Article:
|Born||1942 (age 79–80)|
|Years active||1965 – present|
Raghunath Rai Chowdhry (born 1942), known as Raghu Rai, is an Indian photographer and photojournalist. He was a protégé of Henri Cartier-Bresson, who appointed Rai, then a young photojournalist, to Magnum Photos in 1977.
Rai became a photographer in 1965, and a year later joined the staff of The Statesman, a New Delhi publication. In 1976, he left the paper and became a freelance photographer. From 1982 until 1992, Rai was the director of photography for India Today. He has served on the jury for World Press Photo from 1990 to 1997. He is known for his books, Raghu Rai's India: Reflections in Colour and Reflections in Black and White.
Rai was born in the village of Jhang, Punjab, British India (now in Pakistan). He was the youngest of four children.
Rai started learning photography in 1962 under his elder brother Sharampal Chowdhry, better known as S Paul who is a photographer, and in 1965 joined "The Statesman" newspaper as its chief photographer. Rai left "The Statesman" in 1976 to work as picture editor for "Sunday," a weekly news magazine published in Calcutta. Impressed by an exhibit of his work in Paris in 1971, Henri Cartier-Bresson nominated Rai to join Magnum Photos in 1977.
Rai left "Sunday" in 1980 and worked as a Picture Editor/Visualizer/Photographer of "India Today" during its formative years. From 1982 to 1991, he worked on special issues and designs, contributing picture essays on social, political, and cultural themes.
Rai has specialised in extensive coverage of India. He has produced more than 18 books, including Raghu Rai's Delhi, The Sikhs, Calcutta, Khajuraho, Taj Mahal, Tibet in Exile, India, and Mother Teresa. His photo essays have appeared in many magazines and newspapers including Time, Life, GEO, The New York Times, Sunday Times, Newsweek, The Independent, and the New Yorker.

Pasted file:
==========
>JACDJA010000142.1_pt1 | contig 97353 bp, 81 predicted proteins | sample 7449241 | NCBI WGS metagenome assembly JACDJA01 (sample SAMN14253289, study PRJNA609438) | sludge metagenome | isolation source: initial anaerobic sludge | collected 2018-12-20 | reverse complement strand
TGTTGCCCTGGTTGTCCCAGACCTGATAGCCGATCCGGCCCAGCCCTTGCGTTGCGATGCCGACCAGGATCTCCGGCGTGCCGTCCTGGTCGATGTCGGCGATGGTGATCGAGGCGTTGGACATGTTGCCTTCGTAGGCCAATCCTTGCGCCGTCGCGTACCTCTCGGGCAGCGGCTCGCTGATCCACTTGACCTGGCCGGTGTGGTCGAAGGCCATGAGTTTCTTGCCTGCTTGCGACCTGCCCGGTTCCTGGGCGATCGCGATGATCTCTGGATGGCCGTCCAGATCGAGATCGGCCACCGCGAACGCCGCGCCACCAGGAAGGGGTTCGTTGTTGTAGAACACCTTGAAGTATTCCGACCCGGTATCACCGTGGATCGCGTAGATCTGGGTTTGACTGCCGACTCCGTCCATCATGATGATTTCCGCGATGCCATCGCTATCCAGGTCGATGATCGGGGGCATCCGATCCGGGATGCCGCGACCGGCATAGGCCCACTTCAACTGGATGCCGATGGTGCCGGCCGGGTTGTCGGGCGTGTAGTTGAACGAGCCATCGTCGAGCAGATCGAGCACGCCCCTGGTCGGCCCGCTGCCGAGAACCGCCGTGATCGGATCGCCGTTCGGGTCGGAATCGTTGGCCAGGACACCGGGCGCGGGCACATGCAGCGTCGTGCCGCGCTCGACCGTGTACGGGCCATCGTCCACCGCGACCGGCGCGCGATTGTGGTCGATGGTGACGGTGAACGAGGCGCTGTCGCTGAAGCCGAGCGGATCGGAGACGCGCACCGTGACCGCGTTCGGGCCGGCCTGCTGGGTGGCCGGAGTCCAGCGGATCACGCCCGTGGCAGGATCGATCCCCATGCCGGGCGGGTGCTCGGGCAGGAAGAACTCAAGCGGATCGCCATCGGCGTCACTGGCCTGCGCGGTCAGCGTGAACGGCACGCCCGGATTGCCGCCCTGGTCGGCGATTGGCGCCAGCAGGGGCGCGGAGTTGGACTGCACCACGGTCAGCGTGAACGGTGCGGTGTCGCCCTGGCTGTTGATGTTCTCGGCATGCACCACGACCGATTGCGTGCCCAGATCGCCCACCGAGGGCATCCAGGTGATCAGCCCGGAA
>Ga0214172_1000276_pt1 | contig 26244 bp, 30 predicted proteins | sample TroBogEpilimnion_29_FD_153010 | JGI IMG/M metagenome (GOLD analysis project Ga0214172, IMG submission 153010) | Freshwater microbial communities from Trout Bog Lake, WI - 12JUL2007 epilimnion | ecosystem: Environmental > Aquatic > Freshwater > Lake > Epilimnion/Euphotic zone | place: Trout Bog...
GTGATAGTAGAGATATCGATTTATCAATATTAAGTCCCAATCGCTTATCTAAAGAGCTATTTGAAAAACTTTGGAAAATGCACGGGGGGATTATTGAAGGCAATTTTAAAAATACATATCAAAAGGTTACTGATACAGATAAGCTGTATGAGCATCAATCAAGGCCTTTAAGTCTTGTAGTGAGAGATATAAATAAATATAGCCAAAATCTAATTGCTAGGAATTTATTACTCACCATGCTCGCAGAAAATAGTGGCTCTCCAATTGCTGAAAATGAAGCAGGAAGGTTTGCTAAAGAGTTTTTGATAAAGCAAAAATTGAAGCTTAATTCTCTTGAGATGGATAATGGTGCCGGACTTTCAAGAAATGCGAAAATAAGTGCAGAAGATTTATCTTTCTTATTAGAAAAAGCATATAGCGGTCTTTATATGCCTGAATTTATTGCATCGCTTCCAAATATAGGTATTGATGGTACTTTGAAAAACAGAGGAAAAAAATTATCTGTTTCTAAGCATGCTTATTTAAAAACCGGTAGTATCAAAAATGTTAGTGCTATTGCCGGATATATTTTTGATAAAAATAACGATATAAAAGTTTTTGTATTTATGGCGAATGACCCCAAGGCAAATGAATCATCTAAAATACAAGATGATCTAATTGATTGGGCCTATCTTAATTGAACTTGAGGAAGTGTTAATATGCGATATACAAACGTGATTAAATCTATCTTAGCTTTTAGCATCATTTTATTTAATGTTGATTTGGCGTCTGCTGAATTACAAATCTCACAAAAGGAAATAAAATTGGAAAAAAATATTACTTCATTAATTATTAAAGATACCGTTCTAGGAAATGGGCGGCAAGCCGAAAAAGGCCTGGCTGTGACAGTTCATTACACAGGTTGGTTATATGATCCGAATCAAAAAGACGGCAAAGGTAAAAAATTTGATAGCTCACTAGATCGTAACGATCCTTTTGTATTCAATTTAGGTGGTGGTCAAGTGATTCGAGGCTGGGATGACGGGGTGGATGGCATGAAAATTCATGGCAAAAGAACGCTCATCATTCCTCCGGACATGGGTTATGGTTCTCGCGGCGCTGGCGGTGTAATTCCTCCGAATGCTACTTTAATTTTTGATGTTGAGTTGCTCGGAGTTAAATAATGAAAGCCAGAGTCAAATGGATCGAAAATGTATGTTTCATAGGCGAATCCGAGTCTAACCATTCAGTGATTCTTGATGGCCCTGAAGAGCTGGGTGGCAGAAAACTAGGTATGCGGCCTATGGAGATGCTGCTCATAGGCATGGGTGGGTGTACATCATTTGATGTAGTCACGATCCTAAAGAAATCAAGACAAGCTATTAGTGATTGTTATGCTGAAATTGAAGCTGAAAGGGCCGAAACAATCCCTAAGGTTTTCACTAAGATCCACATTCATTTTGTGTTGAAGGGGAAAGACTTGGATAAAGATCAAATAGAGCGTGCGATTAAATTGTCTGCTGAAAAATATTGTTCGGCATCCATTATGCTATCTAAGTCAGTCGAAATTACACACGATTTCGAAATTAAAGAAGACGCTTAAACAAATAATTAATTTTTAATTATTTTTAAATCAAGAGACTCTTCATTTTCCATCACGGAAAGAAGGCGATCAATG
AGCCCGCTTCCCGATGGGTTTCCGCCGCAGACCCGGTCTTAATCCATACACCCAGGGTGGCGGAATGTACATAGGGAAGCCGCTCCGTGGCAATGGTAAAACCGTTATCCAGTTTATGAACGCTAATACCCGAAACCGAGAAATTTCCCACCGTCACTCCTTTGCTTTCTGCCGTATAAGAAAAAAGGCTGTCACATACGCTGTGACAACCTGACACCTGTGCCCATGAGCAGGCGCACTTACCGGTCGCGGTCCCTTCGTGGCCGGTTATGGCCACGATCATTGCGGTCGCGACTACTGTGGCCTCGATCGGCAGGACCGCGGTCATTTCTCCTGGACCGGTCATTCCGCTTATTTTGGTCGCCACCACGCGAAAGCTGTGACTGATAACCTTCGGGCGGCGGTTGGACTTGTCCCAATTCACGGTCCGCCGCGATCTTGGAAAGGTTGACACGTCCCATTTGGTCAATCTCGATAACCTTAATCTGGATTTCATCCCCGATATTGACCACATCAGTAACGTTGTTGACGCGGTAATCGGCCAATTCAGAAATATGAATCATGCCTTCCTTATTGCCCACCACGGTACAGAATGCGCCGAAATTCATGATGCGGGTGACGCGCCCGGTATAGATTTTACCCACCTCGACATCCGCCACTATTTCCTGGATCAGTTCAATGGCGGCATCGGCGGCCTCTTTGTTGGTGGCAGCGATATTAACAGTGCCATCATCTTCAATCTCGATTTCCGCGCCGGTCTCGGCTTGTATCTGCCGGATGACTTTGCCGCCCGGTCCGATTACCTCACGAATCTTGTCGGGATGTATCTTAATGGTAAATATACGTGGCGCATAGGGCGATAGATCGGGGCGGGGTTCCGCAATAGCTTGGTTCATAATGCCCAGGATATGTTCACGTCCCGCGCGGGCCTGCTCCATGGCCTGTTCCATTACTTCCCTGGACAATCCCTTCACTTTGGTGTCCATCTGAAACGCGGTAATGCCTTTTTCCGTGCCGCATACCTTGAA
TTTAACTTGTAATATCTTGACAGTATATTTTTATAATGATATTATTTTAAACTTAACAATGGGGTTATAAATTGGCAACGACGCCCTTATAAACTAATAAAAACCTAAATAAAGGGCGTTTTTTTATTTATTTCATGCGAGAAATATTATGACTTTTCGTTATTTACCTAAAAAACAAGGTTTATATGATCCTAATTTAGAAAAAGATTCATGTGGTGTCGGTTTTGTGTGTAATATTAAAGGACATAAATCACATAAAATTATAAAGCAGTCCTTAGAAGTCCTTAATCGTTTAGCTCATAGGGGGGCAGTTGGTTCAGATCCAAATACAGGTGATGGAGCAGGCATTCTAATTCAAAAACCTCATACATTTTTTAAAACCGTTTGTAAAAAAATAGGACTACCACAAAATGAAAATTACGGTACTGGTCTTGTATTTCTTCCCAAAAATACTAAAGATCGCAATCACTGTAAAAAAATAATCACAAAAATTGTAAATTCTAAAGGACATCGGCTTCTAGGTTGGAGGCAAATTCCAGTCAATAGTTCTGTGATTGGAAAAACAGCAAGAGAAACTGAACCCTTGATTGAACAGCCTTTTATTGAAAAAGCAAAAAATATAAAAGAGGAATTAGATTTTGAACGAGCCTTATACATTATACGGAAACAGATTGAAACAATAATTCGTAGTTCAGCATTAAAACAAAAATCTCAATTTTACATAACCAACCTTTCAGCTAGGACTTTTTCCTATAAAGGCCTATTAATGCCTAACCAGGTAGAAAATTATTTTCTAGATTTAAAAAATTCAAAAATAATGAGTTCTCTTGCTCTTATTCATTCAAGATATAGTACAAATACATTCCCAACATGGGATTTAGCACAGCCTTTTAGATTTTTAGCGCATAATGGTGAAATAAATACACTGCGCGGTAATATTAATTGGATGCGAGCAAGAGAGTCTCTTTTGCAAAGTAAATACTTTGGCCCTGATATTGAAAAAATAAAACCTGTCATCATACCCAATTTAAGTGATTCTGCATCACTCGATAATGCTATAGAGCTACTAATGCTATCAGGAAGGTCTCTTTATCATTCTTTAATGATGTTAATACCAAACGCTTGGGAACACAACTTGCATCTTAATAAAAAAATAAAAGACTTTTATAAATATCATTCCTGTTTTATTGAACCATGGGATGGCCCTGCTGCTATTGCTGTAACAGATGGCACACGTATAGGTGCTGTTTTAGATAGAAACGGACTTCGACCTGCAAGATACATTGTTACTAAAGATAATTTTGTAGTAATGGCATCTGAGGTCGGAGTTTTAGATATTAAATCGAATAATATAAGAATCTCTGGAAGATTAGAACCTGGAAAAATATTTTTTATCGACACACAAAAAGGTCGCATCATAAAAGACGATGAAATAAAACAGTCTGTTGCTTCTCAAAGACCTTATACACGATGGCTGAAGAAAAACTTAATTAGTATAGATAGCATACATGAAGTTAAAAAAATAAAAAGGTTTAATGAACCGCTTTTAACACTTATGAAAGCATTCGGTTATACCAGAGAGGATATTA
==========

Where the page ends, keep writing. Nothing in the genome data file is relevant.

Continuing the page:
For Greenpeace, he has completed an in-depth documentary project on the chemical disaster at Bhopal in 1984, which he covered as a journalist with India Today in 1984, and on its ongoing effects on the lives of gas victims. This work resulted in a book, Exposure: A Corporate Crime and three exhibitions that toured Europe, America, India and southeast Asia after 2004, the 20th anniversary of the disaster. Rai wanted the exhibition to support the many survivors through creating greater awareness, both about the tragedy, and about the victims – many who are still uncompensated – who continue to live in the contaminated environment around Bhopal.
In 2003, while on an assignment for Geo Magazine in Bombay City, he switched to using a digital Nikon D100 camera "and from that moment to today, I haven't been able to go back to using film."
He has served three times on the jury of the World Press Photo and twice on the jury of UNESCO's International Photo Contest.
In 2017, Avani Rai, his daughter followed her father on one of his trips to Kashmir to get an insight into his life and know him better. She documented this journey and released a documentary on it called Raghu Rai: An Unframed Portrait. It depicts a historical narrative through Raghu Rai's photographs through time, as he tells some of his unique experiences that not only affected him deeply but also important landmarks in the young yet crucial history of India. It was executive produced by Anurag Kashyap.
"I feel that to be successful in any profession, you need to be passionate and eager to experiment. If photography is your interest, traveling will help you a great deal, as you would get to experiment and learn."
“It was like the bible of documentary photography where almost all the important photographers of the world were there. The only Indian represented was Satyajit Ray, with a beautiful photograph of Pather Panchali (1955), and that is when I began following his work.”
"When I go to a situation, I see something interesting, and I see the enormity and the size of it, and the complexity of it, and I say “Yes God, you’ve shown me this but it’s not enough for me.” So he says “Alright.” Then I keep walking, then he shows me something more complex and bigger. I say “Yes God, It’s nice. But it’s still not enough for me.” So I go on and on and I don’t accept it, and then he knows this child of his is very demanding and restless. And then he opens up and shows me something I have never experienced before. Then I take a picture and say “Thank you God.”